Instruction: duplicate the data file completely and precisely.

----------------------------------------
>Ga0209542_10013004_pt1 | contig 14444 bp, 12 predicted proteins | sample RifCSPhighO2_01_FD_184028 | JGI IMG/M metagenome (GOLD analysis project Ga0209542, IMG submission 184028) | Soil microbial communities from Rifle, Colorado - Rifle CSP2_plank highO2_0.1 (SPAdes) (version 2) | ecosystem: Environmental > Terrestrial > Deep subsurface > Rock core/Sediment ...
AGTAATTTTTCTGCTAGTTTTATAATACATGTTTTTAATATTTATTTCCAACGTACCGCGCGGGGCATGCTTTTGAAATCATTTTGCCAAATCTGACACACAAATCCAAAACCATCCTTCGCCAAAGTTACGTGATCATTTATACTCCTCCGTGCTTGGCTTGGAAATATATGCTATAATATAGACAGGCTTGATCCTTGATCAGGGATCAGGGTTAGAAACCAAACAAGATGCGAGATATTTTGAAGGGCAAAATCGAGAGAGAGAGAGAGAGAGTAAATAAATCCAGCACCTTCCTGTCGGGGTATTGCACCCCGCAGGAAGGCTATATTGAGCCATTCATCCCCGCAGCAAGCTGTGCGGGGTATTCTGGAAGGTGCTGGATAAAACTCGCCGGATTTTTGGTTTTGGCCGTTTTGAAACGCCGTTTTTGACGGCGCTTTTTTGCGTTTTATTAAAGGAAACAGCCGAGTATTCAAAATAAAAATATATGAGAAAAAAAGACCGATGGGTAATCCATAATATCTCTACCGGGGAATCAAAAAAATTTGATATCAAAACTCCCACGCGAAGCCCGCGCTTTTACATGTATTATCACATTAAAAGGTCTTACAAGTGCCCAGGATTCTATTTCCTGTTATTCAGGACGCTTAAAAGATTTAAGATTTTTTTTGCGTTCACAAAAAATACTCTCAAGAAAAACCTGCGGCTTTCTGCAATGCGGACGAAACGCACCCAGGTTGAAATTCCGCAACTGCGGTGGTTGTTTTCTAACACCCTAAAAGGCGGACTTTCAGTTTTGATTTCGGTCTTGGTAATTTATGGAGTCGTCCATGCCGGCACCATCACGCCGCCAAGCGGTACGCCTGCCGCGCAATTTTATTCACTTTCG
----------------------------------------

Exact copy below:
>Ga0209542_10013004_pt1 | contig 14444 bp, 12 predicted proteins | sample RifCSPhighO2_01_FD_184028 | JGI IMG/M metagenome (GOLD analysis project Ga0209542, IMG submission 184028) | Soil microbial communities from Rifle, Colorado - Rifle CSP2_plank highO2_0.1 (SPAdes) (version 2) | ecosystem: Environmental > Terrestrial > Deep subsurface > Rock core/Sediment ...
AGTAATTTTTCTGCTAGTTTTATAATACATGTTTTTAATATTTATTTCCAACGTACCGCGCGGGGCATGCTTTTGAAATCATTTTGCCAAATCTGACACACAAATCCAAAACCATCCTTCGCCAAAGTTACGTGATCATTTATACTCCTCCGTGCTTGGCTTGGAAATATATGCTATAATATAGACAGGCTTGATCCTTGATCAGGGATCAGGGTTAGAAACCAAACAAGATGCGAGATATTTTGAAGGGCAAAATCGAGAGAGAGAGAGAGAGAGTAAATAAATCCAGCACCTTCCTGTCGGGGTATTGCACCCCGCAGGAAGGCTATATTGAGCCATTCATCCCCGCAGCAAGCTGTGCGGGGTATTCTGGAAGGTGCTGGATAAAACTCGCCGGATTTTTGGTTTTGGCCGTTTTGAAACGCCGTTTTTGACGGCGCTTTTTTGCGTTTTATTAAAGGAAACAGCCGAGTATTCAAAATAAAAATATATGAGAAAAAAAGACCGATGGGTAATCCATAATATCTCTACCGGGGAATCAAAAAAATTTGATATCAAAACTCCCACGCGAAGCCCGCGCTTTTACATGTATTATCACATTAAAAGGTCTTACAAGTGCCCAGGATTCTATTTCCTGTTATTCAGGACGCTTAAAAGATTTAAGATTTTTTTTGCGTTCACAAAAAATACTCTCAAGAAAAACCTGCGGCTTTCTGCAATGCGGACGAAACGCACCCAGGTTGAAATTCCGCAACTGCGGTGGTTGTTTTCTAACACCCTAAAAGGCGGACTTTCAGTTTTGATTTCGGTCTTGGTAATTTATGGAGTCGTCCATGCCGGCACCATCACGCCGCCAAGCGGTACGCCTGCCGCGCAATTTTATTCACTTTCG